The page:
Chitradurga – Day 1

We took the ‘Karnataka Gramina Sarige’ bus to Chirtadurga from Bangalore bus stand at 8 AM. This bus takes a total of 5 hours to cover a distance of 200 kms.

My ex-colleague and friend, Vikas, a resident of Chitradurga was to receive us at the bus-stand, he ended up playing host to us for the duration of our stay in that city. I can still remember the very words (in Kannada) he said when we were hesitant in accepting his gracious invitation, he said, “you will not even be allowed inside the house this very moment if you don’t agree to stay in our house”. I don’t think the tone in this statement can be understood by anyone non-Indian.

For lunch, we were treated with ‘bili holige’ and ‘seekarne’, one of the dishes special to Chitradurga region. According to me, a good part of the experience of visiting a place is a result of savoring the local cuisine. For example: what is a visit to Kerala without eating fish fried in coconut oil or without Kerala parota, nothing!

Chandravalli caves:

This place is 10-15 minute drive (5 km) away from Chitradurga city. Near to the caves there is a picturesque lake surrounded by rocky mountains on all sides and the caves on one side.

 
Photobucket - Video and Image Hosting 

 
The entrance to the caves is well above ground level, so, even though the cave does go quite deep we might not have touched ground level at the lowest point. Its advisable to enter the caves with the help of a guide as: 1> It does make the expedition more informative, and, 2> You can easily get lost. The charges for hiring a guide is quite cheap, at 10/- Re per head. Also, though the guide has a torch with him, it is useful to carry a powerful torch yourself.

 

These caves were supposed to have been occupied by saints from the Shimoga region during the 1400’s and they were the ones who have done much of the carvings inside these caves. These caves have a bathing room, bedroom, treasury also a meeting room (which is the lowest point in this intricate layout). The meeting room has stone seats all around with grooves in the wall for placing oil lamps.

 
Photobucket - Video and Image Hosting 

 
This stone pedestal, only one of its kind in the cave, was supposedly where the saints used to meditate and also perform some of the yoga postures, it is believed that the structure of the pedestal is suited for some particular ‘aasanas’. In the above picture we can also observe green and orange colouring, which are supposed to be organic colours.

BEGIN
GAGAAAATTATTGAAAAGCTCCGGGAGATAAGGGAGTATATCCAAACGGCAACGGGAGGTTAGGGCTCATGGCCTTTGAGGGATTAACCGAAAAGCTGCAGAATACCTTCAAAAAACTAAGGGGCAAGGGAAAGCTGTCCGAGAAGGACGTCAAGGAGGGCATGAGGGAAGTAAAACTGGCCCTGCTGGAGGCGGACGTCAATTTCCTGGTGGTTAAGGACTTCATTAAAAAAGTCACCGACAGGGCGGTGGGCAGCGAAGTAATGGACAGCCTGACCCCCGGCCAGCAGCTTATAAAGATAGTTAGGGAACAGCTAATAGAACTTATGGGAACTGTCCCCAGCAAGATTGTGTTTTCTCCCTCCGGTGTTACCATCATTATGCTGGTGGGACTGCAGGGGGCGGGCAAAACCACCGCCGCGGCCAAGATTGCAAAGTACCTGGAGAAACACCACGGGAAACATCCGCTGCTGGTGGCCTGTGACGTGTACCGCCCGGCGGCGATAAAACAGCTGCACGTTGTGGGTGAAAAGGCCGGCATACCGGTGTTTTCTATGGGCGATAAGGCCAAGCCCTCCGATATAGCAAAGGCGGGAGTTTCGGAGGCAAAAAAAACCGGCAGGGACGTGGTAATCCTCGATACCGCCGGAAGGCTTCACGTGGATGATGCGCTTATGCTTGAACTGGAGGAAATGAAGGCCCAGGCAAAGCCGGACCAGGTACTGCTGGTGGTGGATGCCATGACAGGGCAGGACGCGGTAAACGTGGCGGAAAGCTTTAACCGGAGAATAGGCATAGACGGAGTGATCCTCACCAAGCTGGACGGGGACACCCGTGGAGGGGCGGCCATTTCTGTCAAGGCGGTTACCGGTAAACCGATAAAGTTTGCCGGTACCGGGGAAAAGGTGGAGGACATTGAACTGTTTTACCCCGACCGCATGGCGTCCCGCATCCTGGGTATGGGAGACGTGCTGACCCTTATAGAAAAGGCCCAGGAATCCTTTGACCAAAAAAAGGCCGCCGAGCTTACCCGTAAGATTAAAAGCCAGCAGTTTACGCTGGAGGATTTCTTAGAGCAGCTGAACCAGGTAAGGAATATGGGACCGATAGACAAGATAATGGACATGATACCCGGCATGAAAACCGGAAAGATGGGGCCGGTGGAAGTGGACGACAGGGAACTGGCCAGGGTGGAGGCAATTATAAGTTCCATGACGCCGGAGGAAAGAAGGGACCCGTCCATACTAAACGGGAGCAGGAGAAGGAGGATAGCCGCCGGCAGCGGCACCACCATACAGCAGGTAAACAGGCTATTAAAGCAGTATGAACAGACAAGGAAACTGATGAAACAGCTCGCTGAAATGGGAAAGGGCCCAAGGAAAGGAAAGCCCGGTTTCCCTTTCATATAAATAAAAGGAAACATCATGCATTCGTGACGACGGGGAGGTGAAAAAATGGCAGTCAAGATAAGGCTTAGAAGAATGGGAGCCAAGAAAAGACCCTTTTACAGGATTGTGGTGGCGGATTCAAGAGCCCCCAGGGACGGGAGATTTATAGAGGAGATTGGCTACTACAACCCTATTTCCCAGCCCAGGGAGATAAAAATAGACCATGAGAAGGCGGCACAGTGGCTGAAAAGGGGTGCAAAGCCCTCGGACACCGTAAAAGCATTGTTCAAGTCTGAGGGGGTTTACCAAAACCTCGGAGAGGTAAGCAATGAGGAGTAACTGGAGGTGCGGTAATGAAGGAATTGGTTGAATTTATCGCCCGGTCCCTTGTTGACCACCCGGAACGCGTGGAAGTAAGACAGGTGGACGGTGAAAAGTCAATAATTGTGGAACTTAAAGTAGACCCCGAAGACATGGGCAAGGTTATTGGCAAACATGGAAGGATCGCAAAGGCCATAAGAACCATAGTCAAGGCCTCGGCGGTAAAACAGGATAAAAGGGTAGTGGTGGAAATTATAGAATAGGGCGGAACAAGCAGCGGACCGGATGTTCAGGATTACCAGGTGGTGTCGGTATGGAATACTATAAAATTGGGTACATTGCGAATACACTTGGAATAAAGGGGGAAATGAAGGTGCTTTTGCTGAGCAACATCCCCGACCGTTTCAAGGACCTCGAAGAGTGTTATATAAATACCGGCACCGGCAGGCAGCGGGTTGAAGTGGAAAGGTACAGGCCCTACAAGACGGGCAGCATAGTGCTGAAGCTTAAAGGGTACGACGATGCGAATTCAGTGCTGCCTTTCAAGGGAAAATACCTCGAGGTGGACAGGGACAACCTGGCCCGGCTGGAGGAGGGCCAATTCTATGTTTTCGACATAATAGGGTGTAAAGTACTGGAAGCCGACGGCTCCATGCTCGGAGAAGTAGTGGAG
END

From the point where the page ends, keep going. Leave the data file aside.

Each chamber in the cave has at-least 3 to 4 neatly cut entrances and each chamber connects to the other in some complex arrangement, which does make it very confusing for anyone who enters these caves to exit. The guide told us that any saint who wanted to escape from trouble makers used to hide deep in these caves and the trouble maker unfamiliar with the layout of these caves would find it next to impossible to find those absconding saints here, very believable, at least the part which tells that one can loose someone in these caves.

 
Photobucket - Video and Image Hosting 

 
Groove in the wall for keeping oil-lamp. The lack of clean breathable air further worsened by the lamps smoke, those saints must have really loved their solitude!

 

Coming out of the caves we climbed a nearby hillock, it started to drizzle, the sort of drizzle which was pleasant for the hot and humid day. The view from there, of the lake and nearby mountains with boulders strewn across was a sight to capture.

Free Image Hosting at www.ImageShack.us
The above panorama is prepared from 4 images.

From here, we visited a ‘Matt’ which has within its campus a Zoo and a park for free public use. The Zoo has an Ostrich and some Emus, the crowd pullers, apart from Bucks. These birds were in bad condition, particularly the Ostrich. When we entered the Zoo, the Ostrich was feeding on a huge egg, we guessed it must be that of an Emu. Also the Ostrich was quite aggressive, clicking its bill and charging the cage, which was amusement for the humans around! I hate Zoos.